Michael Myers is alive and he’s still out for blood. Laurie Strode (Jamie Lee Curtis), her daughter, Karen (Judy Greer) and her granddaughter, Allyson (Andi Matichak) are in the bed of pickup truck, thinking that they’ve finally put the murderous Michael in a well-deserved a tinderbox. However, when sirens sound and fire trucks speed past, the trio is unsure if they’ve gotten their wish. Of course, in true horror film fashion, the infamous Michael has survived the trap that Laurie set up for him in the previous film and he is free to terrify the residents of Haddonfield.
In Halloween Kills, halloween is far from over and no one is safe from Michael’s violent torment. The Strode family and the people of Haddonfield are done being afraid and everyone bands together in an attempt to find and the elusive killer and put an end to him once and for all. But will the Strodes and all of Haddonfield be enough to stop Michael in his tracks? Well, you’ll just have to watch the film to find out.
Directed by David Gordon Green Halloween Kills is a violent, mayhem-filled trip down memory lane. As stated above, the film picks up right where the previous film leaves off and it’s not long before we are introduced to a group of new, but familiar faces. For those who are a fans of John Carpenter’s first film in the franchise (released back in 1978), you’ll likely be very happy to see some characters from the original movie back in their element in Haddonfield. Kyle Richards reprises her role as Lindsey Wallace, one of the children that Curtis’s Laurie Strode babysat in the 1978 movie, Nancy Stephens returns as Marion Chambers, the retired former assistant of Dr. Loomis, Charles Cyphers as Leigh Brackett, the former Sheriff of Haddonfield who was killed by Michael in the 1978 movie, and Anthony Michael Hall as Tommy Doyle (originally played by Brian Andrews in the 1978 film).
All of these role reprisals don’t just add to the nostalgia factor in Halloween Kills, but they show that Michael is on the hunt to eliminate those who remain from his first murder spree. Gordon Green and fellow writers Scott Teems and Danny McBride do a great job in crafting a town that is still in recovery from its past trauma. The 1978 events of Halloween in Haddonfield are not easily forgotten and for the residents that remain, the resurgence of Michael Myers triggers their deepest darkest fear. The writers were very aware of how to create an atmosphere full of fright that could easily shift into madness at any given moment. This is best explored when the people of Haddonfield decide they should take matters into their own hands.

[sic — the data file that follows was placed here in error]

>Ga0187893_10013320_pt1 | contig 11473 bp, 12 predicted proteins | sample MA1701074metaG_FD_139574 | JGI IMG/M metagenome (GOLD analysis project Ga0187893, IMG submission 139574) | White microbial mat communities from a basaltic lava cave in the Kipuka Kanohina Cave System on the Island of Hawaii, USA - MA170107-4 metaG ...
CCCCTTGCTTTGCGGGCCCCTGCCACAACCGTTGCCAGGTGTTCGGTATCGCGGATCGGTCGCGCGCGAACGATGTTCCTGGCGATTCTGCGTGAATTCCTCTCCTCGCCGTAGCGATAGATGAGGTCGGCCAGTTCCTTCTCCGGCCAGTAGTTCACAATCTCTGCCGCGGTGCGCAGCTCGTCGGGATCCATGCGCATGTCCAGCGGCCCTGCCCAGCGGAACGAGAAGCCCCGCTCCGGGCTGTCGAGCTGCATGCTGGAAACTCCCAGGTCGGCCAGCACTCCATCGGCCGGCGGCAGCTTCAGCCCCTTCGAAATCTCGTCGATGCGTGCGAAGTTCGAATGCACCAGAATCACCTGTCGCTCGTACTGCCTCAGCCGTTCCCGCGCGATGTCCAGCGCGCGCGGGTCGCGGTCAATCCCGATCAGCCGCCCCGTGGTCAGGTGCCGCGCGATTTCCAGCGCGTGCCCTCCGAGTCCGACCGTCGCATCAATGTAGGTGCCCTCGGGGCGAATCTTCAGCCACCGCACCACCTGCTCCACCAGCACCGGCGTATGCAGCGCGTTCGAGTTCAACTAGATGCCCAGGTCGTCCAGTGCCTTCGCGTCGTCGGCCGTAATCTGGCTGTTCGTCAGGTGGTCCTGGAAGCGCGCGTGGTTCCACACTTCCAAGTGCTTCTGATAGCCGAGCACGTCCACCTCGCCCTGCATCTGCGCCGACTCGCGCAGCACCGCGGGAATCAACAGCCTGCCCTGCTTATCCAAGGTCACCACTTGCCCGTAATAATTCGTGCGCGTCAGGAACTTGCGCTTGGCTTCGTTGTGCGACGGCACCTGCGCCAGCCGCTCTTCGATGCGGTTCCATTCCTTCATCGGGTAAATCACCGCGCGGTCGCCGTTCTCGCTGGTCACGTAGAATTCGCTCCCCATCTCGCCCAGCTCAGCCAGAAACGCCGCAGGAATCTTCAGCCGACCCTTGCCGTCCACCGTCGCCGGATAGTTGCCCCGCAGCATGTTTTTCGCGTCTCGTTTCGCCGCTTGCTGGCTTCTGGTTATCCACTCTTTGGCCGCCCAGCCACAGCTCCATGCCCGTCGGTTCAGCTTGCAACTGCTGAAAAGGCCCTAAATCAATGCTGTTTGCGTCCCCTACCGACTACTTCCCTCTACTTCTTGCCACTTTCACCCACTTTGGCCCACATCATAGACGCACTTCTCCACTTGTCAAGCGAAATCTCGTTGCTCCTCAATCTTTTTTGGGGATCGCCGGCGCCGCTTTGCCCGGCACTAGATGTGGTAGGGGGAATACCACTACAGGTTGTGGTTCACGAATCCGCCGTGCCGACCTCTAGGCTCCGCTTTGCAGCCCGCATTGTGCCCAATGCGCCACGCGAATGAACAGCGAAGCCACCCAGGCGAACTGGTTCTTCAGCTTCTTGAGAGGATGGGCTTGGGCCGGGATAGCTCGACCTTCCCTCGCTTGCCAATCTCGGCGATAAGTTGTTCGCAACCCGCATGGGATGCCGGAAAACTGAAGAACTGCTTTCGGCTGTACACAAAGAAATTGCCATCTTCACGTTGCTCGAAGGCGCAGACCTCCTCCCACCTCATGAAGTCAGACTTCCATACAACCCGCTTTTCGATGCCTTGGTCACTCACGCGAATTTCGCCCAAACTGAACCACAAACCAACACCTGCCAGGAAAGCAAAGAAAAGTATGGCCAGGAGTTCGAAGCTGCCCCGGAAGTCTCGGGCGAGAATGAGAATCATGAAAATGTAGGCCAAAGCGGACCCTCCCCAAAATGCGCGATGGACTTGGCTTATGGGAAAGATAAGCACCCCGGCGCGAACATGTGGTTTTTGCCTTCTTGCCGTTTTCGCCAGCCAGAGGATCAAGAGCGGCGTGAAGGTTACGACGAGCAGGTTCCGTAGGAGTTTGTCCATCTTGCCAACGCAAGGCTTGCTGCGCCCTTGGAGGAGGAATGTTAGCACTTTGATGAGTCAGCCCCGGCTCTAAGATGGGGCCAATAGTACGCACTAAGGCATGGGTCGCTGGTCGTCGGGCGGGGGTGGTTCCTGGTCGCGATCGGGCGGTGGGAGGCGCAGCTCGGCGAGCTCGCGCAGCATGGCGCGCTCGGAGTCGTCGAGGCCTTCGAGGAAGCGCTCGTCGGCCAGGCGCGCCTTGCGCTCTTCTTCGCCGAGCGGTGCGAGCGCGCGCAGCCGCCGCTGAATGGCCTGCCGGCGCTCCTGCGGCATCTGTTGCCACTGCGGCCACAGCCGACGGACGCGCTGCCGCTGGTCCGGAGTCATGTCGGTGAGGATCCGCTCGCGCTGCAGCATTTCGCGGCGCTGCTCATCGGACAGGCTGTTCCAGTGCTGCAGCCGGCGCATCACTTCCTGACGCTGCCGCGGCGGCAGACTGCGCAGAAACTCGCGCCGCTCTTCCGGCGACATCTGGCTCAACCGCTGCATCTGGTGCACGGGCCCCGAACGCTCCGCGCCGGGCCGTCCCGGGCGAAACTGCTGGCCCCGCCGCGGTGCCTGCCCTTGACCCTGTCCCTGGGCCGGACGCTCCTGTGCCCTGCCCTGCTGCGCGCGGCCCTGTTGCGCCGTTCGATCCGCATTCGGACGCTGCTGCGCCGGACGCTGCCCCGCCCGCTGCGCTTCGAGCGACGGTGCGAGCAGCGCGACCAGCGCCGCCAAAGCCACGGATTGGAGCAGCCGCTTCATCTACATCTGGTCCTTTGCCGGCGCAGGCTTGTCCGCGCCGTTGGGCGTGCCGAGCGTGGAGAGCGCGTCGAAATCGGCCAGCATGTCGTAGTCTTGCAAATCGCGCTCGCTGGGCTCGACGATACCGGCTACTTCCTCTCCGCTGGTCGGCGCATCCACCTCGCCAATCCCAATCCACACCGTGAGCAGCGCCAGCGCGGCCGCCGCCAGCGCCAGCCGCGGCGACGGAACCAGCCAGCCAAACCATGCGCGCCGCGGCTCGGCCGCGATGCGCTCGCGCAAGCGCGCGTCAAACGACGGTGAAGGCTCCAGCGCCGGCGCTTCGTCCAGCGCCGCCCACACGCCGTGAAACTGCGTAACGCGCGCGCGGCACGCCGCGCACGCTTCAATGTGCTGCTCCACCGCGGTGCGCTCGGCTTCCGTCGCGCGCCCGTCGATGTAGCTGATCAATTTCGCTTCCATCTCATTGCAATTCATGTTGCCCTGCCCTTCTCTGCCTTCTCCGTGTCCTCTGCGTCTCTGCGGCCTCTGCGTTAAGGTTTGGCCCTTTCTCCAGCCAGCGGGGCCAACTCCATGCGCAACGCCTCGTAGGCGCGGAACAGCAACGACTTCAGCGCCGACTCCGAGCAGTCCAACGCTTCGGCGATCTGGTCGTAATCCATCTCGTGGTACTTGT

What this does is show that Halloween Kills is much more than just your run-of-the-mill horror. Green, Teems and McBride do an excellent job of pointing the camera at several people, pivoting away from the monster we know as Michael Myers and showing the audience that sometimes, the monsters can be found within. The terrified townspeople have been trying to deal with their own trauma and at the same time, the mob mentality takes over and causes many Haddonfield residents to lash out and put themselves in danger. While the mob is not inherently as horrifying as Myers himself, it is something that strives to show viewers that not only Myers is prone to violent acts. All of this is made completely believable by the film’s stellar cast and showcases many of the actors at their bests.
Halloween Kills is a gruesome thrill ride with a huge kill count that is perfect for the halloween. However, where it shines is the intricacies of its story. It is not just a violent slasher flick (although I’d still love it if it was), but it provides compelling commentary on just what evil is, what it can become, and the potential that evil can reside within all of us. It was unexpected, sinister, and will leave viewers wondering what can possibly come next.